The person receiving the care must also meet the criteria of having a disability as defined in the Ordinance, which is that they have an impairment that lasts or is expected to last for at least 6 months (or until the end of the person’s life).
The key issue around carer status will focus on how the interpretation of what amounts to care on a “continuing, regular, or frequent basis”. For the other protected grounds that are due to be introduced, the Tribunal will be able to refer to cases from the UK Employment Tribunal for guidance, but that will not be possible in the case of carer status as it is a novel concept. Over time it is likely the case law will develop, but it is not anticipated that this will be a high bar for employees to overcome. Whilst one-off requirements to provide care will clearly not pass this threshold, obvious examples would include regular trips with an elderly relative to the hospital for treatment of a condition, even if they are infrequent, or frequent ad hoc time off work to care for a child with complex needs.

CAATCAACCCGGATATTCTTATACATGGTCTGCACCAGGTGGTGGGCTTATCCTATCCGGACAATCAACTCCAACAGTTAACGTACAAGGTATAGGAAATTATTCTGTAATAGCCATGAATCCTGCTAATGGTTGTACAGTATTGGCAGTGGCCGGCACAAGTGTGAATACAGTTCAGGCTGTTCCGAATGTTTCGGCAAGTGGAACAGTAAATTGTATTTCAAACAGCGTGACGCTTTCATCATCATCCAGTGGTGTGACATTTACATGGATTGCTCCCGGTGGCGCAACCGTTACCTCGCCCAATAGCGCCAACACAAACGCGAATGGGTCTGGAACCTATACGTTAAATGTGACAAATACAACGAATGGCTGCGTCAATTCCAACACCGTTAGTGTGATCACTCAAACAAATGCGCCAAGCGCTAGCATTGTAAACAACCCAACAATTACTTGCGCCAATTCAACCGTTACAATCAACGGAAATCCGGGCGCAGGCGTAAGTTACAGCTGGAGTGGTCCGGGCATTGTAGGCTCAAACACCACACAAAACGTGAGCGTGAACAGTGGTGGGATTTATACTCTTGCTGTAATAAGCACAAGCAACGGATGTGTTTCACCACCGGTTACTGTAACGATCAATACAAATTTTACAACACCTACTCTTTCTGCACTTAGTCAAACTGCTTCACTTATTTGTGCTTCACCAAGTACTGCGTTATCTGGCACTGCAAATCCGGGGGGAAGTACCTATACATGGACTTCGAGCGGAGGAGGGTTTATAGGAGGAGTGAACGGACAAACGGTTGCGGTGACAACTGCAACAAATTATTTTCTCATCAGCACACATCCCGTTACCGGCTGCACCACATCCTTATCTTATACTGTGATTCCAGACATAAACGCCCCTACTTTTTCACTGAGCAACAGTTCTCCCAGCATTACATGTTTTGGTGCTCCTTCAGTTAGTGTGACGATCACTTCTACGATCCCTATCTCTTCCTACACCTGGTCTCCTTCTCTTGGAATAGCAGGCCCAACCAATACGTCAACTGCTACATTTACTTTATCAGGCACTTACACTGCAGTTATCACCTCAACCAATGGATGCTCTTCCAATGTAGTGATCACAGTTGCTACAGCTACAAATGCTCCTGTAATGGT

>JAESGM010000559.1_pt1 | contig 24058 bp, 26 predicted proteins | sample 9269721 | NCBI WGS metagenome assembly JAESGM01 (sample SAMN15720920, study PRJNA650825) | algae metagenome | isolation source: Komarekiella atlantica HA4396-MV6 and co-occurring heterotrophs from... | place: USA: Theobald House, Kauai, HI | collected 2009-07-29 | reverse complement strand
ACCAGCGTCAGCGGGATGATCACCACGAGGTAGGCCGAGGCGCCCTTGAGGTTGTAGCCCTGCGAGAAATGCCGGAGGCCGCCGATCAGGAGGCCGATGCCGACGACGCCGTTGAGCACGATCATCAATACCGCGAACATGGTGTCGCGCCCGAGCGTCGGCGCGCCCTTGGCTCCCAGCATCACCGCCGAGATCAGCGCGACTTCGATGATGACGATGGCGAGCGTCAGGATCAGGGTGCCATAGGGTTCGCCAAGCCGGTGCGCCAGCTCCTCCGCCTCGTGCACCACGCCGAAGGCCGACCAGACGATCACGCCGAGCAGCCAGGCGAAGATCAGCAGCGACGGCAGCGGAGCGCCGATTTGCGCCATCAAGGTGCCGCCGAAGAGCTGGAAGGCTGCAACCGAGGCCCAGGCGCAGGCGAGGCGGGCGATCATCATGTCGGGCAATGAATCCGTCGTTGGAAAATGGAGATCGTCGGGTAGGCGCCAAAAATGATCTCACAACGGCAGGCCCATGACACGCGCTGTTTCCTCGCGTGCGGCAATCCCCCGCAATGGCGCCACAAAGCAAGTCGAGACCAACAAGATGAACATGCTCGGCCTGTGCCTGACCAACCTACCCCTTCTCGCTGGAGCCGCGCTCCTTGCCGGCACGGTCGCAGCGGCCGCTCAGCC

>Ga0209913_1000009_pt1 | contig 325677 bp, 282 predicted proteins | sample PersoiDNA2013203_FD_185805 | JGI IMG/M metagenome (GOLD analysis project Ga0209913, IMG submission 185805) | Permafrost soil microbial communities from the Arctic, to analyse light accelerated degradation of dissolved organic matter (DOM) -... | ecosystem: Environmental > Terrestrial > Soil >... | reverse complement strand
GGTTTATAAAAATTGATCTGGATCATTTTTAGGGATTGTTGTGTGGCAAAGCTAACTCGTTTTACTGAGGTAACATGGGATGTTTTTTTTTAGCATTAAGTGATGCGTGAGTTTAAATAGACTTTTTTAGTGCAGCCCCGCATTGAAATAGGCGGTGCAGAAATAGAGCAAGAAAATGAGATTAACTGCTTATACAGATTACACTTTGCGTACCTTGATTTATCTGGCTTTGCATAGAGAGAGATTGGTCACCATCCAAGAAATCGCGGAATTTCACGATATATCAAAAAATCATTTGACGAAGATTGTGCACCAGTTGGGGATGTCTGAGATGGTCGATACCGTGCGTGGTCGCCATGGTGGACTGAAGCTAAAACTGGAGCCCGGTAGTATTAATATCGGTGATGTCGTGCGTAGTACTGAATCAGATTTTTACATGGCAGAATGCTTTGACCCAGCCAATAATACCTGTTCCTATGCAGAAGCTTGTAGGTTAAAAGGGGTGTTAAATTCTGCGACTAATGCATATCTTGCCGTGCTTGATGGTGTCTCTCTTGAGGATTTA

WHERE WILL EMPLOYERS NEED TO CONSIDER CARER STATUS?
The two most obvious occasions employers will need to consider carer status will be when they receive flexible working requests or requests for emergency time off to care for a relative. In both instances, if someone satisfies the requirements to be classified as a carer, then this will give rise to issues of potential indirect discrimination. That does not mean an employer cannot refuse a request from an employee who is seeking flexibility to care for a relative, but it does mean that, if it is unable to objectively justify its actions, then this will amount to unlawful discrimination.